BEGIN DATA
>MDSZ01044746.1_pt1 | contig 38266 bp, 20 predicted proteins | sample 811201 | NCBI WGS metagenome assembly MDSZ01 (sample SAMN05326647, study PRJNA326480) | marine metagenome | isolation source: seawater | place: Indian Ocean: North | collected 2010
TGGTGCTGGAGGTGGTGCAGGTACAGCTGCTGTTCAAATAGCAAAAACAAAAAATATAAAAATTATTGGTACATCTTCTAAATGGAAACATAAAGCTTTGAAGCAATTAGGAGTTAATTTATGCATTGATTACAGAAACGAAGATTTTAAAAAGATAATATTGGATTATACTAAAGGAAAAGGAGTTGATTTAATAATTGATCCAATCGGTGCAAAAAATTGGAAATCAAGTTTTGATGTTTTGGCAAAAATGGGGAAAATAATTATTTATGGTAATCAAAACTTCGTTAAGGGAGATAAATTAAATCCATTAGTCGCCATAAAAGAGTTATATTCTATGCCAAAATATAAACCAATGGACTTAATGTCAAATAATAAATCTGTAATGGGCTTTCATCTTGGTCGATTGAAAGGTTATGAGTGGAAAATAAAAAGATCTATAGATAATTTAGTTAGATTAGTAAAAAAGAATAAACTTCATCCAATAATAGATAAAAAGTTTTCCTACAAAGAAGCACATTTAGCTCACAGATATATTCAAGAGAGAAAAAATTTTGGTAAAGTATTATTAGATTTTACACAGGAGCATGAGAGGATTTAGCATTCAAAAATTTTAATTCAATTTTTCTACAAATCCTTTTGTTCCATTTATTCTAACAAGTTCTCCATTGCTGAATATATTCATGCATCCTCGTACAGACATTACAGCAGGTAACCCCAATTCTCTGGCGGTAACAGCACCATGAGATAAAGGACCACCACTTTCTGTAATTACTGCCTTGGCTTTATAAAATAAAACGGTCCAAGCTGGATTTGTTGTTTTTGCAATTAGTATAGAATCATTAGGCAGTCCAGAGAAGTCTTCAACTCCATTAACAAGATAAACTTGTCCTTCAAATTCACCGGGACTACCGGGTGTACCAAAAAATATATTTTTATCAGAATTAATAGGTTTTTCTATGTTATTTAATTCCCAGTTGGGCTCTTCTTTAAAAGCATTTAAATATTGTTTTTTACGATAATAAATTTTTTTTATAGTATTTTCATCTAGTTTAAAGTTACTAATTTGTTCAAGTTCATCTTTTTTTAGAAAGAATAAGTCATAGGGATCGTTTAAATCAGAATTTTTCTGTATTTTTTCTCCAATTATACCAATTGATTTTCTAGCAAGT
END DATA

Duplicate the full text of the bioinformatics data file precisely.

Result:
>MDSZ01044746.1_pt1 | contig 38266 bp, 20 predicted proteins | sample 811201 | NCBI WGS metagenome assembly MDSZ01 (sample SAMN05326647, study PRJNA326480) | marine metagenome | isolation source: seawater | place: Indian Ocean: North | collected 2010
TGGTGCTGGAGGTGGTGCAGGTACAGCTGCTGTTCAAATAGCAAAAACAAAAAATATAAAAATTATTGGTACATCTTCTAAATGGAAACATAAAGCTTTGAAGCAATTAGGAGTTAATTTATGCATTGATTACAGAAACGAAGATTTTAAAAAGATAATATTGGATTATACTAAAGGAAAAGGAGTTGATTTAATAATTGATCCAATCGGTGCAAAAAATTGGAAATCAAGTTTTGATGTTTTGGCAAAAATGGGGAAAATAATTATTTATGGTAATCAAAACTTCGTTAAGGGAGATAAATTAAATCCATTAGTCGCCATAAAAGAGTTATATTCTATGCCAAAATATAAACCAATGGACTTAATGTCAAATAATAAATCTGTAATGGGCTTTCATCTTGGTCGATTGAAAGGTTATGAGTGGAAAATAAAAAGATCTATAGATAATTTAGTTAGATTAGTAAAAAAGAATAAACTTCATCCAATAATAGATAAAAAGTTTTCCTACAAAGAAGCACATTTAGCTCACAGATATATTCAAGAGAGAAAAAATTTTGGTAAAGTATTATTAGATTTTACACAGGAGCATGAGAGGATTTAGCATTCAAAAATTTTAATTCAATTTTTCTACAAATCCTTTTGTTCCATTTATTCTAACAAGTTCTCCATTGCTGAATATATTCATGCATCCTCGTACAGACATTACAGCAGGTAACCCCAATTCTCTGGCGGTAACAGCACCATGAGATAAAGGACCACCACTTTCTGTAATTACTGCCTTGGCTTTATAAAATAAAACGGTCCAAGCTGGATTTGTTGTTTTTGCAATTAGTATAGAATCATTAGGCAGTCCAGAGAAGTCTTCAACTCCATTAACAAGATAAACTTGTCCTTCAAATTCACCGGGACTACCGGGTGTACCAAAAAATATATTTTTATCAGAATTAATAGGTTTTTCTATGTTATTTAATTCCCAGTTGGGCTCTTCTTTAAAAGCATTTAAATATTGTTTTTTACGATAATAAATTTTTTTTATAGTATTTTCATCTAGTTTAAAGTTACTAATTTGTTCAAGTTCATCTTTTTTTAGAAAGAATAAGTCATAGGGATCGTTTAAATCAGAATTTTTCTGTATTTTTTCTCCAATTATACCAATTGATTTTCTAGCAAGT